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Northern Ireland violence: Why has it broken out and what is being done?
8 April 2021, 16:38 | Updated: 8 April 2021, 21:33
Riots and clashes in Northern Ireland have laid bare the rising tension and anger in the country's communities.
Dozens of officers have been injured as dramatic images of flaming vehicles and confrontations with riot police have emerged.
Police Service of Northern Ireland (PSNI) Assistant Chief Constable Jonathan Roberts said the scale of the disorder has not been seen for several years – but what has driven the violence and where does Northern Ireland go from here?
What has happened?
Rioting has erupted in Belfast, Derry, Newtownabbey, Carrickfergus and Ballymena, much of it in loyalist working class areas, some in the grip of paramilitary gangs.
Disorder has also broken out in republican areas in recent days.
Children as young as 12 have reportedly been taking part in the disruptions.
On Wednesday night, youths on both sides of a West Belfast peace line threw petrol bombs and missiles at each other.
A bus, which did not have passengers on board, was hijacked and set on fire. The driver is unhurt but shaken.
A press photographer was also attacked.
ACC Roberts said 55 police officers have been injured across the several nights of disorder.
Why is it happening?
Three factors have been referred to by prominent politicians and commentators in recent days – a controversial funeral, Brexit and paramilitary groups.
Unionists are furious that prosecutors will not take action against 24 Sinn Fein politicians, including deputy First Minister Michelle O'Neill, for attending the funeral of IRA leader Bobby Storey last year.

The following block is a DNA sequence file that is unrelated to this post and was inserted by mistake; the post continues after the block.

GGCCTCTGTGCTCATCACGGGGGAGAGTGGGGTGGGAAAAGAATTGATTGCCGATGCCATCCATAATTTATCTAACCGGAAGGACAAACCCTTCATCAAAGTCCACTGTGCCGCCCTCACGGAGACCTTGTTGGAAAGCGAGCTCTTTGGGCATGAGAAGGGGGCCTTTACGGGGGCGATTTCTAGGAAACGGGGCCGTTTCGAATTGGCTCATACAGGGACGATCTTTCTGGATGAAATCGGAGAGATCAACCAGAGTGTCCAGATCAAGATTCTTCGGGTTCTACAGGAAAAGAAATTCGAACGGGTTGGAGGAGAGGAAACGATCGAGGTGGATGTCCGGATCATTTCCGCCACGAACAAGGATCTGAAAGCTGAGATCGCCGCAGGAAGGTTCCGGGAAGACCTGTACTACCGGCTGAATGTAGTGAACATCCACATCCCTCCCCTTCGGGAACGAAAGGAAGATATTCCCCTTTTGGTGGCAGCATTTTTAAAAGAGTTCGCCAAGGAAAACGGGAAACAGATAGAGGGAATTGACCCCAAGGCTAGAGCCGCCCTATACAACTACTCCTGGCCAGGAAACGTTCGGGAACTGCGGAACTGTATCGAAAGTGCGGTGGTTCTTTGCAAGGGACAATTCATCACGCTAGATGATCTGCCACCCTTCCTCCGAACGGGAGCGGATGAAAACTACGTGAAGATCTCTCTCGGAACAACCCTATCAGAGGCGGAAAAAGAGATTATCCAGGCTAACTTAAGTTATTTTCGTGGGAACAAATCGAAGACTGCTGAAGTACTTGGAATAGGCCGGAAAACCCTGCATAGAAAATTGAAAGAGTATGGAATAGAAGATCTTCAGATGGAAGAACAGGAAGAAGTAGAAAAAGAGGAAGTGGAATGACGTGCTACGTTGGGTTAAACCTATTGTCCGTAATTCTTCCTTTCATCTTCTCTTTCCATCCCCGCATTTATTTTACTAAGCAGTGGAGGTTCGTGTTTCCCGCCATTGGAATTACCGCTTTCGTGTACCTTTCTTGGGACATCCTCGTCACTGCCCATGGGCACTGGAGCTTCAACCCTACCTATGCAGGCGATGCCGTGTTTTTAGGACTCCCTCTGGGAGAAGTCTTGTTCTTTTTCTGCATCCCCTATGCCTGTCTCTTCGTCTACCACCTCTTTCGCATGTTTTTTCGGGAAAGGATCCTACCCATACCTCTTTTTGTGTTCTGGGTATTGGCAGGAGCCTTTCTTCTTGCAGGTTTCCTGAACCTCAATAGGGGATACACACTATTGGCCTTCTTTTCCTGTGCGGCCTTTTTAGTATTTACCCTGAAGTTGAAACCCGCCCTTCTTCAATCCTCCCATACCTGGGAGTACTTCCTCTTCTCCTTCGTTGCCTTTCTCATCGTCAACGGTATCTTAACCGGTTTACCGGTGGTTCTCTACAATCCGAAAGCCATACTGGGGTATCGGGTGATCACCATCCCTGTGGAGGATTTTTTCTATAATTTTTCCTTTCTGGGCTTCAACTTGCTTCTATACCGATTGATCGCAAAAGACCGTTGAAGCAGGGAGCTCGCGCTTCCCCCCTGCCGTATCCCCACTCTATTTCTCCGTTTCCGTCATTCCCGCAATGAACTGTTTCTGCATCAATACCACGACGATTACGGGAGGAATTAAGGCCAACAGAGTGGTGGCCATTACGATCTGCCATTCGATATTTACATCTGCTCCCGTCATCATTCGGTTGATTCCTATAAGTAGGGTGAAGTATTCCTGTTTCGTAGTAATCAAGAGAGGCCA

That decision was taken partially because police engaged with organisers before the event, which drew 2,000 people to the streets amid the pandemic.
All four main unionist parties have called on PSNI Chief Constable Simon Byrne to quit, but he has refused to do so and said he wants to engage with people about their concerns.
The unrest has also been sparked by ongoing grievances about the trade border in the Irish Sea caused by the Brexit deal.
Non-unionist parties have accused the First Minister, Arlene Forster, and other leaders of stoking up tensions over the trade issue, but she has said they are merely reflecting a genuine desire to do away with the Northern Ireland protocol.
Paramilitary elements are thought to be behind much of the disorder, either directly or through orchestrating young people, though police have yet to confirm this.
The PSNI also believes that paramilitary involvement in Newtownabbey and Carrickfergus is more to do with a rogue faction, the South East Antrim UDA, reacting to police operations against it, rather than the funeral or Brexit.
What has the reaction been?
The Stormont Assembly was recalled from Easter recess for an emergency sitting on Thursday to debate the violence, which has mostly flared in loyalist areas.
Boris Johnson, who was urged by Labour leader Keir Starmer to "step up" and convene all-party talks, tweeted: "I am deeply concerned by the scenes of violence in Northern Ireland, especially attacks on PSNI who are protecting the public and businesses, attacks on a bus driver and the assault of a journalist.
"The way to resolve differences is through dialogue, not violence or criminality."
The Stormont Assembly was recalled from its Easter break to debate the violence, while the Northern Ireland Executive – made up of unionist, republican and the Alliance party politicians, said it was "gravely concerned" by the disorder.
In a statement, the Executive said: "Attacks on police officers, public services and communities are deplorable and they must stop.
"Destruction, violence and the threat of violence are completely unacceptable and unjustifiable, no matter what concerns may exist in communities.
"Those who would seek to use and abuse our children and young people to carry out these attacks have no place in our society."